The evening after Donald Trump was elected president of the United States, Ithaca College President Tom Rochon released an announcement on Intercom calling for “mutual respect and an environment of inclusion.”
Rochon mentioned in the Nov. 9 message that he had heard “unofficial reports of some overtly racist behaviors and language taking place on our campus in relation to the outcome of the political election.” Tom Dunn, lieutenant in the Office of Public Safety and Emergency Management, said there were no such incidents reported to Public Safety.
David Maley, senior associate director of media and community relations, said via email that Rochon received the information third hand.
“Out of an abundance of caution, given the volatility and emotions surrounding the election results, President Rochon thought it best to communicate to the campus community regarding behaviors that are unacceptable and remind everyone about sources for support,” Maley stated.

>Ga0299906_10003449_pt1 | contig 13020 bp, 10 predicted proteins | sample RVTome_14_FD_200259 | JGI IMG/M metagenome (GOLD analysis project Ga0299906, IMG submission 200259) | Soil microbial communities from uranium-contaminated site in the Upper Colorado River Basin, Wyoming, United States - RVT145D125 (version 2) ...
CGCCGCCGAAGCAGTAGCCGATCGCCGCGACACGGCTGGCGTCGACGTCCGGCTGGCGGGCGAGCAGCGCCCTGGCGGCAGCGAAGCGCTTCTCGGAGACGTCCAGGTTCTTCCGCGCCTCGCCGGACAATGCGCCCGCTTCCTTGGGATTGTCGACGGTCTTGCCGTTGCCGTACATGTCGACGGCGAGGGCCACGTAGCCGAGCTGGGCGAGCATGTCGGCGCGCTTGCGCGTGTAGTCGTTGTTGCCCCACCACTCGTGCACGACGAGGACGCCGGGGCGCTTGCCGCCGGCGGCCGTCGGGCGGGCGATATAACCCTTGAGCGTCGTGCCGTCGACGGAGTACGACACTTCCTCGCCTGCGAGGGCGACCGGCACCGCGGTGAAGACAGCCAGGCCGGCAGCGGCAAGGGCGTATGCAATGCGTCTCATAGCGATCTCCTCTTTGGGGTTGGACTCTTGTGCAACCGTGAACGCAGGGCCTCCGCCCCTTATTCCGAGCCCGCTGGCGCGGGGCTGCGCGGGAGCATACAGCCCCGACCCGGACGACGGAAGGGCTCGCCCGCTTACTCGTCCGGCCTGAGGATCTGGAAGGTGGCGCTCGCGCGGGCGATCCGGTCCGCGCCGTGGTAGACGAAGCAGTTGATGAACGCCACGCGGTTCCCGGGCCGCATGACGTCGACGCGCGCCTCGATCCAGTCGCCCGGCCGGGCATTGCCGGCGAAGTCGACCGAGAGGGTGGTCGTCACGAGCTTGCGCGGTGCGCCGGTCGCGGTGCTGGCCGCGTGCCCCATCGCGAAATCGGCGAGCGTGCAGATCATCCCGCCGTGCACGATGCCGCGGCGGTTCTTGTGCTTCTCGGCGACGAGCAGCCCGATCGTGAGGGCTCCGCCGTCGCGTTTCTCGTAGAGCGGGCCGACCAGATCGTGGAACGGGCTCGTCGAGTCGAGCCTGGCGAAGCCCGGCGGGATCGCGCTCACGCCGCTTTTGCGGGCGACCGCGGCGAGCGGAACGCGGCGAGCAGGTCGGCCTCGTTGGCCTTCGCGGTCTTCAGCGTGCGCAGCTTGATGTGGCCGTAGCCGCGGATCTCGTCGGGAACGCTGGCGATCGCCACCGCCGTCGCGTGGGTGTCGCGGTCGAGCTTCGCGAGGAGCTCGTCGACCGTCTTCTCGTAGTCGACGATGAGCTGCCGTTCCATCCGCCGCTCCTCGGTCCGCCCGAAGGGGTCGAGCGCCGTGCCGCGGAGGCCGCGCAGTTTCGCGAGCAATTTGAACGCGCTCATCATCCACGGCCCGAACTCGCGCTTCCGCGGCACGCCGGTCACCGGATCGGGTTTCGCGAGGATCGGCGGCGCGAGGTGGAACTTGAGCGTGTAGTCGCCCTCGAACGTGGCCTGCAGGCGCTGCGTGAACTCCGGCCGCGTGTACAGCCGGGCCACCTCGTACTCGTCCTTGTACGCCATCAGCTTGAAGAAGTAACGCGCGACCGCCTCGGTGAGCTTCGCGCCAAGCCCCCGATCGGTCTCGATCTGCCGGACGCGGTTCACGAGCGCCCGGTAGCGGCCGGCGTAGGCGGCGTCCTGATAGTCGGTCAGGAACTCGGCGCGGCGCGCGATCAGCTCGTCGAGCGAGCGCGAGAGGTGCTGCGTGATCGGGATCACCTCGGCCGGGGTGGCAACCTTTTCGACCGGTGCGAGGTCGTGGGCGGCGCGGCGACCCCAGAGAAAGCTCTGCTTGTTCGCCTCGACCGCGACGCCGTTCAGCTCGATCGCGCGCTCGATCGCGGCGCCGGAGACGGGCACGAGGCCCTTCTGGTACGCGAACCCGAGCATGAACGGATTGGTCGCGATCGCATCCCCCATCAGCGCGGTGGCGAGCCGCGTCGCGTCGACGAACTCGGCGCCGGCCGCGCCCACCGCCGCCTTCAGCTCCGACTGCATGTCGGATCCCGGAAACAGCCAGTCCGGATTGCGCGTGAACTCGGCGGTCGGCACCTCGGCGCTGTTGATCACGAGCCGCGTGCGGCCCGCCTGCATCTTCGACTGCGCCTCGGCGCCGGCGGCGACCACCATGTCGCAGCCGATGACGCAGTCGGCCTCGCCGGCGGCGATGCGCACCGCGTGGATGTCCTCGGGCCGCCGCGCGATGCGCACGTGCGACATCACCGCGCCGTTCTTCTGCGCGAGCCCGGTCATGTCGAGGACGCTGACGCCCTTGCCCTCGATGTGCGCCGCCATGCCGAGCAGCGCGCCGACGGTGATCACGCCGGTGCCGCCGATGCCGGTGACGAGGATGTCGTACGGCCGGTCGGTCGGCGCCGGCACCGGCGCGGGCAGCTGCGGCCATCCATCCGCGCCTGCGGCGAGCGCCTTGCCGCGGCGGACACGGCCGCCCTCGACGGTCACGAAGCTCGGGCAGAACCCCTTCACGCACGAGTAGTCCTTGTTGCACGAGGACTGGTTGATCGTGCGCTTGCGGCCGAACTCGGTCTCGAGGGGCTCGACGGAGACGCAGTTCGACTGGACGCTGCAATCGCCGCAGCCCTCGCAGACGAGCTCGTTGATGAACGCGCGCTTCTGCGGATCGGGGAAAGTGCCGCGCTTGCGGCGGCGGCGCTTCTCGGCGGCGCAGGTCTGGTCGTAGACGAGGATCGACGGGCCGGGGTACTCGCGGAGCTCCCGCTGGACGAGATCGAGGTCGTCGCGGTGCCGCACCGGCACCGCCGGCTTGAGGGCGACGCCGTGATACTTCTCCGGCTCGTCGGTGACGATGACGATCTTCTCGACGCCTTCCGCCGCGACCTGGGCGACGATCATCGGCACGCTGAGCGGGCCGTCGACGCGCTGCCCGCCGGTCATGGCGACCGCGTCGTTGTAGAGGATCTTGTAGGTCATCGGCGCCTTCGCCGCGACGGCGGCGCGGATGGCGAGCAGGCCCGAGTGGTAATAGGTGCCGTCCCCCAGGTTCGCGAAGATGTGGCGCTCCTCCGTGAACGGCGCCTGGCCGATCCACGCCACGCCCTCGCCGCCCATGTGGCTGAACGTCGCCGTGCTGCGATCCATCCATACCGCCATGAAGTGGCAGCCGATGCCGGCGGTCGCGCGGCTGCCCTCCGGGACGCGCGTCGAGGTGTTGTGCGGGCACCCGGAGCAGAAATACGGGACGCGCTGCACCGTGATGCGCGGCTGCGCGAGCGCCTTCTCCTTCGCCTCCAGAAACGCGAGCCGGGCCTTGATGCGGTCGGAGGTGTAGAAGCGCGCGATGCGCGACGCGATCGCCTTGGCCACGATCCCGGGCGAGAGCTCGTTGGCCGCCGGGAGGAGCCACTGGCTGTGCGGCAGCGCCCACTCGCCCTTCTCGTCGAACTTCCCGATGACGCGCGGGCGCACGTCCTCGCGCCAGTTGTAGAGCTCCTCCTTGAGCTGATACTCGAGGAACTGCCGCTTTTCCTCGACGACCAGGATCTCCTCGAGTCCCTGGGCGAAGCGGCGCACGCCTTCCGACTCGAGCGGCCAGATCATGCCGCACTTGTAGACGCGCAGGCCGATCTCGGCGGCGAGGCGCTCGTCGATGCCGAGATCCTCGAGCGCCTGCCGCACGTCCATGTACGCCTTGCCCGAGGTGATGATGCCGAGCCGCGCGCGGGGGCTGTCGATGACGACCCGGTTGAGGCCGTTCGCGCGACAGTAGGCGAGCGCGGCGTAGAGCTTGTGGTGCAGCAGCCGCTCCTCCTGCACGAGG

Across the country, students have protested Trump’s election on college campuses, including the University of California, Los Angeles; the University of Connecticut; the University of Oregon; and the University of Pittsburgh. On Nov. 9, an anti-Trump rally was held in the Ithaca Commons where residents and students expressed disbelief and frustration over the outcome of the election.
Following Trump’s win, incidents of racism, xenophobia, sexism, homophobia and transphobia have been reported across the country and highlighted on social media.
Rochon described the campaign as “long, difficult and polarizing” and said the “surprising” election result heightened emotions on both sides.
“Those emotions are no excuse for racist, harassing or uncivil behavior,” he stated. “We must commit to supporting each other’s welfare, and to engaging in respectful dialogue even — or, especially — with those whose political positions are different from our own.”
Rochon instructed those who experience threatening behavior to contact the Office of Public Safety at 607-274-3333. He also pointed members of the campus community who could use counseling toward the Center for Counseling and Psychological Services and the Employee Assistance Program for faculty and staff.
Staff Writer Jack Sears contributed reporting.